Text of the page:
When school administrators at Sidwell Friends School in Washington, D.C., considered an upgrade of its middle school building, they decided it should live up to the school's Quaker ideal of environmental stewardship. To offer a learning environment that would increase the productivity of students and faculty, they decided that the building would have to be transformed into a LEED Platinum-certified facility.

They accomplished their goals in the $21 million construction project with the help of a lighting system designed by Benya Lighting Design, Portland, Ore., and the EcoSystem lighting control system manufactured by Lutron Electronics Co, Inc., Coopersburg, Pa. The Sidwell School was certified as LEED Platinum in October 2006, the first school in the nation to achieve this certification. Lighting energy consumption has been cut by 92 percent, and overall energy use has been reduced by 55 percent.

From its inception in 1883, this private independent school, serving pre-K through 12 on two campuses in Washington, D.C. and Bethesda, Md., has taught hundreds of students from the area, including children of U.S. presidents. As the facility manager for the school since 1981, Steve Sawyer must accommodate a variety of individual security needs for these high-profile families while, at the same time, provide a comfortable learning environment for teachers and students alike. On top of these duties, Sawyer recently was given an additional mandate: The middle school building had to set an example for environmental consciousness, exceeding the eco-friendly standard of every other secondary school in the country. Ground was broken in June 2005 and the project (a renovation of 37,000 square feet and a new 39,000-square-foot addition) was completed in September 2006. The project incorporated a variety of sustainable design features, including the following:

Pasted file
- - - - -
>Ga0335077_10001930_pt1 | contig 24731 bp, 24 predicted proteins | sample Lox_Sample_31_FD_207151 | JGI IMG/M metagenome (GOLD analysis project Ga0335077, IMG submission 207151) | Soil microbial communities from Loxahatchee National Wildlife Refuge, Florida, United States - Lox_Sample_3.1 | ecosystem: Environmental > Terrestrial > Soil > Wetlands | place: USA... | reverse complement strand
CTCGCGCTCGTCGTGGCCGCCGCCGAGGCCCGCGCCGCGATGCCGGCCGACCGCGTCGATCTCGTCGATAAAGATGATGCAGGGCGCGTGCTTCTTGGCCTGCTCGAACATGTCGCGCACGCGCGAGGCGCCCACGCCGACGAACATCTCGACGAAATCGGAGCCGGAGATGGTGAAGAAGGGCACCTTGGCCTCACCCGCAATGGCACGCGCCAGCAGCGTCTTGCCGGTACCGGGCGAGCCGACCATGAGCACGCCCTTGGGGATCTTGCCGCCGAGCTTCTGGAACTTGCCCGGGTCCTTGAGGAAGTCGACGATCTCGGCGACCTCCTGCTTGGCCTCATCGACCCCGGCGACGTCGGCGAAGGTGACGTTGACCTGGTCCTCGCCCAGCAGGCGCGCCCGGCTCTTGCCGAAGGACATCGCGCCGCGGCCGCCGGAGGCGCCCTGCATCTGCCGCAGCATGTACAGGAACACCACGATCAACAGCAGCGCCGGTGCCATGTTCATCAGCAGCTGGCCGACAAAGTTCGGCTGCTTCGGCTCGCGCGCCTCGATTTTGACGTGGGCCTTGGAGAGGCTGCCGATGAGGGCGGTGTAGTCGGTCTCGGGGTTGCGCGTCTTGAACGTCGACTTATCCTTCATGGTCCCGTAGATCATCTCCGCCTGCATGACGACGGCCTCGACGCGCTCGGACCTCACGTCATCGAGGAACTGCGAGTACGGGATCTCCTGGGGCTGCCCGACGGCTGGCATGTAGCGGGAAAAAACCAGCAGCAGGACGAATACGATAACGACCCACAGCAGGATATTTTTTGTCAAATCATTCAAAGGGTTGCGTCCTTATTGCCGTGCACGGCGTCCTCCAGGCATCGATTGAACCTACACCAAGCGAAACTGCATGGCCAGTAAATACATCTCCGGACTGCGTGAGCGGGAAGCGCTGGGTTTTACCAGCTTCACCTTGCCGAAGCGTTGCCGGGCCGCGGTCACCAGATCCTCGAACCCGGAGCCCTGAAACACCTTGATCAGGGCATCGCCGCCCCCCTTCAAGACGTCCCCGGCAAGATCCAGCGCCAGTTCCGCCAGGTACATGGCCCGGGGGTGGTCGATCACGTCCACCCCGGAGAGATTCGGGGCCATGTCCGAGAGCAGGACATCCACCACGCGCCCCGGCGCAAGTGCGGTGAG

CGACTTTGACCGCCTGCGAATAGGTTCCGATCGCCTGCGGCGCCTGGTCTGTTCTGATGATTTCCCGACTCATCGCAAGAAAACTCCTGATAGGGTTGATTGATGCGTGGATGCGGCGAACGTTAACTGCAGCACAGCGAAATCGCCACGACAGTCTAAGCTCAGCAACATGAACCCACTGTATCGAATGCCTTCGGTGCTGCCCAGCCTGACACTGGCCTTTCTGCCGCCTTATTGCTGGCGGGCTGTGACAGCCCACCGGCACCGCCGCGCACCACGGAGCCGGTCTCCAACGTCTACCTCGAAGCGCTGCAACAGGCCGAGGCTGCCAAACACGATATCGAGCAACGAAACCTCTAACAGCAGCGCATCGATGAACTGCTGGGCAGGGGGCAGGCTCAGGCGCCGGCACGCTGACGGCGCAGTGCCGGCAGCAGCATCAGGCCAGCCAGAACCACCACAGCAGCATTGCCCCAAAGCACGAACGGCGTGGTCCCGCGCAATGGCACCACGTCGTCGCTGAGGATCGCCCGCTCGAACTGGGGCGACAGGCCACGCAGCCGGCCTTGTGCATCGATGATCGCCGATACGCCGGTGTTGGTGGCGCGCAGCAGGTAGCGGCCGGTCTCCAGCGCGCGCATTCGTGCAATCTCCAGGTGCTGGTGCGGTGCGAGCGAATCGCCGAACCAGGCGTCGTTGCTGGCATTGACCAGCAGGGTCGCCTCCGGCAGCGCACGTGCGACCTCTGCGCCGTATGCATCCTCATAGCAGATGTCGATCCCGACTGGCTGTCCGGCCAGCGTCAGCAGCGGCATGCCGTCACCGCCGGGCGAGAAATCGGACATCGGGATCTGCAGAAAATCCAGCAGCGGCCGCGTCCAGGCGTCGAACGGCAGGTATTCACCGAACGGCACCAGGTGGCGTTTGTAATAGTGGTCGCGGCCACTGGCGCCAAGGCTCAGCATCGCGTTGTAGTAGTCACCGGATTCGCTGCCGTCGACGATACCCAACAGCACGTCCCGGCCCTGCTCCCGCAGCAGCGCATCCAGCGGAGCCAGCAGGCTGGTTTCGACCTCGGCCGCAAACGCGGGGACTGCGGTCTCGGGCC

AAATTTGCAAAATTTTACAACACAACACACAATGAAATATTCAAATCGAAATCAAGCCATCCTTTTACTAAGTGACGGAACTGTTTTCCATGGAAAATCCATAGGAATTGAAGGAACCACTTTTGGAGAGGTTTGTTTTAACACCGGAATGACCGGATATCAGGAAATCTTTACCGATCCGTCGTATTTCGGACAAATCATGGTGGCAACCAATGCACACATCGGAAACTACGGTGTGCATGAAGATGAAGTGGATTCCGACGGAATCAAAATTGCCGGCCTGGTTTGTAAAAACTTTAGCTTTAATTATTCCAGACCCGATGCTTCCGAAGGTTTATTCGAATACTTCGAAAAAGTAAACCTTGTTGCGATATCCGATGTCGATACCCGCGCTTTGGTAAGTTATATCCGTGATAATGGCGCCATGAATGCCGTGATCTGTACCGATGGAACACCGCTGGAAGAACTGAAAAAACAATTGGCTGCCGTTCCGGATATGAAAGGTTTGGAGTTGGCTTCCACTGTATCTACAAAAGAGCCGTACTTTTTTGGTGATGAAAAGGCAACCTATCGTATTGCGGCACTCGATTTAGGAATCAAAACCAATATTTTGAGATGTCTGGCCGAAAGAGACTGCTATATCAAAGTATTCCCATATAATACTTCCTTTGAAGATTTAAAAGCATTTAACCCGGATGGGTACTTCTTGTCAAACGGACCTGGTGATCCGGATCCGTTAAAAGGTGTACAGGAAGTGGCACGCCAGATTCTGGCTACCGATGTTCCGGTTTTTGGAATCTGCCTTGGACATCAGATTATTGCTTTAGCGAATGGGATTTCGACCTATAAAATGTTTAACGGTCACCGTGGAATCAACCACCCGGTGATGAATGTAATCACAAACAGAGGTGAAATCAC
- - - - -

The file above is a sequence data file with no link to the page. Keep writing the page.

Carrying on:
·Lutron's EcoSystem lighting control solution provides energy-efficient fluorescent lighting, integrating daylight sensors, occupancy sensors and dimming ballasts.
·A light shelf incorporated into the faÇade transmits daylight deep into the building while shading the corridors from direct sun.
·Exterior walls of the addition and third floor of the existing building are sheathed with western red cedar cladding, sunscreens and high-performance windows.
·Five percent of the overall building's electrical load is to be generated by photovoltaic panels.

Depending on their proximity to the windows, EcoSystem sensors dim rows of lights to different levels to take advantage of natural light while providing an even illumination in the room. A light shelf and the EcoSystem work in tandem to achieve energy efficiency in corridors and elsewhere in the building. “It's been a lot of work for us,” says Sawyer. “But the results have been gratifying for everyone. Virtually every design feature took environmental responsibility into account and that, in turn, sends the right message to the kids who attend here.”